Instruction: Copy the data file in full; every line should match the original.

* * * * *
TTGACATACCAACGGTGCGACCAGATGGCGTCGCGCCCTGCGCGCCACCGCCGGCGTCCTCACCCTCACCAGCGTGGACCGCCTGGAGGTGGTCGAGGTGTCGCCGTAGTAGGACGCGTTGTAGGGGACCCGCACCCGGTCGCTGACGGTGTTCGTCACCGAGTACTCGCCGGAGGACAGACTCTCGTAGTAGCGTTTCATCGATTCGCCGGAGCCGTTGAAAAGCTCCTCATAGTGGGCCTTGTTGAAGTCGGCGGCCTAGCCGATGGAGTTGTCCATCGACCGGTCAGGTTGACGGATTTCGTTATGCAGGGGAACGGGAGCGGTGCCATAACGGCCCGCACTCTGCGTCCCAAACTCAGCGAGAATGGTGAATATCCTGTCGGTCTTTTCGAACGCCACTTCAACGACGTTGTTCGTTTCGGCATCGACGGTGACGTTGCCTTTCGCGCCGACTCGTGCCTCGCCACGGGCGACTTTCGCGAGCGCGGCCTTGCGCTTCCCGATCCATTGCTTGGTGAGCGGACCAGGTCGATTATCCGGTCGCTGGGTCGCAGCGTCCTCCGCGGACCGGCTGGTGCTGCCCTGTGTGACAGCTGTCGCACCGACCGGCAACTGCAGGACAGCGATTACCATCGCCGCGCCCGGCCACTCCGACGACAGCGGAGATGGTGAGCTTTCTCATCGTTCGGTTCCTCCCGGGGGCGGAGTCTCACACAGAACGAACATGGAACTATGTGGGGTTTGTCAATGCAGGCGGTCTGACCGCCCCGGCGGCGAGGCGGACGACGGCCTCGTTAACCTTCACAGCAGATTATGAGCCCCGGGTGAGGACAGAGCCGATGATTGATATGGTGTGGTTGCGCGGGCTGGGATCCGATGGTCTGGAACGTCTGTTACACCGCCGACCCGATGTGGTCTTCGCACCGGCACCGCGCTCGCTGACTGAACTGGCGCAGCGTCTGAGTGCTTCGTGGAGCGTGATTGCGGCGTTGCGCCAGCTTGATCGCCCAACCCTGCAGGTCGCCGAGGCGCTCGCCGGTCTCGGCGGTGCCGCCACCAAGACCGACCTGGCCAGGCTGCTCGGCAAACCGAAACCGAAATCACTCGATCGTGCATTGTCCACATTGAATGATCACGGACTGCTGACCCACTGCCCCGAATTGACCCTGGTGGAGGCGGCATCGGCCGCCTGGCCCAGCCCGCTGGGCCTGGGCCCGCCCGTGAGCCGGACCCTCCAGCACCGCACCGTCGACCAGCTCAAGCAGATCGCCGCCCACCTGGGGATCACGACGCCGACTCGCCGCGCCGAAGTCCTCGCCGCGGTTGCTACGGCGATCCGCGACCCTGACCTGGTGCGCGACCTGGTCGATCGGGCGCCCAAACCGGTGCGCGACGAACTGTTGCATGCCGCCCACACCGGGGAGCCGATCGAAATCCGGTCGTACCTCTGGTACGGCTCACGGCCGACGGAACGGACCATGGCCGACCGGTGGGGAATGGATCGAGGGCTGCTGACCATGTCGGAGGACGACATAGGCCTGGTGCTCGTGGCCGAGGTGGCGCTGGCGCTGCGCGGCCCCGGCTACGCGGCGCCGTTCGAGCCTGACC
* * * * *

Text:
TTGACATACCAACGGTGCGACCAGATGGCGTCGCGCCCTGCGCGCCACCGCCGGCGTCCTCACCCTCACCAGCGTGGACCGCCTGGAGGTGGTCGAGGTGTCGCCGTAGTAGGACGCGTTGTAGGGGACCCGCACCCGGTCGCTGACGGTGTTCGTCACCGAGTACTCGCCGGAGGACAGACTCTCGTAGTAGCGTTTCATCGATTCGCCGGAGCCGTTGAAAAGCTCCTCATAGTGGGCCTTGTTGAAGTCGGCGGCCTAGCCGATGGAGTTGTCCATCGACCGGTCAGGTTGACGGATTTCGTTATGCAGGGGAACGGGAGCGGTGCCATAACGGCCCGCACTCTGCGTCCCAAACTCAGCGAGAATGGTGAATATCCTGTCGGTCTTTTCGAACGCCACTTCAACGACGTTGTTCGTTTCGGCATCGACGGTGACGTTGCCTTTCGCGCCGACTCGTGCCTCGCCACGGGCGACTTTCGCGAGCGCGGCCTTGCGCTTCCCGATCCATTGCTTGGTGAGCGGACCAGGTCGATTATCCGGTCGCTGGGTCGCAGCGTCCTCCGCGGACCGGCTGGTGCTGCCCTGTGTGACAGCTGTCGCACCGACCGGCAACTGCAGGACAGCGATTACCATCGCCGCGCCCGGCCACTCCGACGACAGCGGAGATGGTGAGCTTTCTCATCGTTCGGTTCCTCCCGGGGGCGGAGTCTCACACAGAACGAACATGGAACTATGTGGGGTTTGTCAATGCAGGCGGTCTGACCGCCCCGGCGGCGAGGCGGACGACGGCCTCGTTAACCTTCACAGCAGATTATGAGCCCCGGGTGAGGACAGAGCCGATGATTGATATGGTGTGGTTGCGCGGGCTGGGATCCGATGGTCTGGAACGTCTGTTACACCGCCGACCCGATGTGGTCTTCGCACCGGCACCGCGCTCGCTGACTGAACTGGCGCAGCGTCTGAGTGCTTCGTGGAGCGTGATTGCGGCGTTGCGCCAGCTTGATCGCCCAACCCTGCAGGTCGCCGAGGCGCTCGCCGGTCTCGGCGGTGCCGCCACCAAGACCGACCTGGCCAGGCTGCTCGGCAAACCGAAACCGAAATCACTCGATCGTGCATTGTCCACATTGAATGATCACGGACTGCTGACCCACTGCCCCGAATTGACCCTGGTGGAGGCGGCATCGGCCGCCTGGCCCAGCCCGCTGGGCCTGGGCCCGCCCGTGAGCCGGACCCTCCAGCACCGCACCGTCGACCAGCTCAAGCAGATCGCCGCCCACCTGGGGATCACGACGCCGACTCGCCGCGCCGAAGTCCTCGCCGCGGTTGCTACGGCGATCCGCGACCCTGACCTGGTGCGCGACCTGGTCGATCGGGCGCCCAAACCGGTGCGCGACGAACTGTTGCATGCCGCCCACACCGGGGAGCCGATCGAAATCCGGTCGTACCTCTGGTACGGCTCACGGCCGACGGAACGGACCATGGCCGACCGGTGGGGAATGGATCGAGGGCTGCTGACCATGTCGGAGGACGACATAGGCCTGGTGCTCGTGGCCGAGGTGGCGCTGGCGCTGCGCGGCCCCGGCTACGCGGCGCCGTTCGAGCCTGACC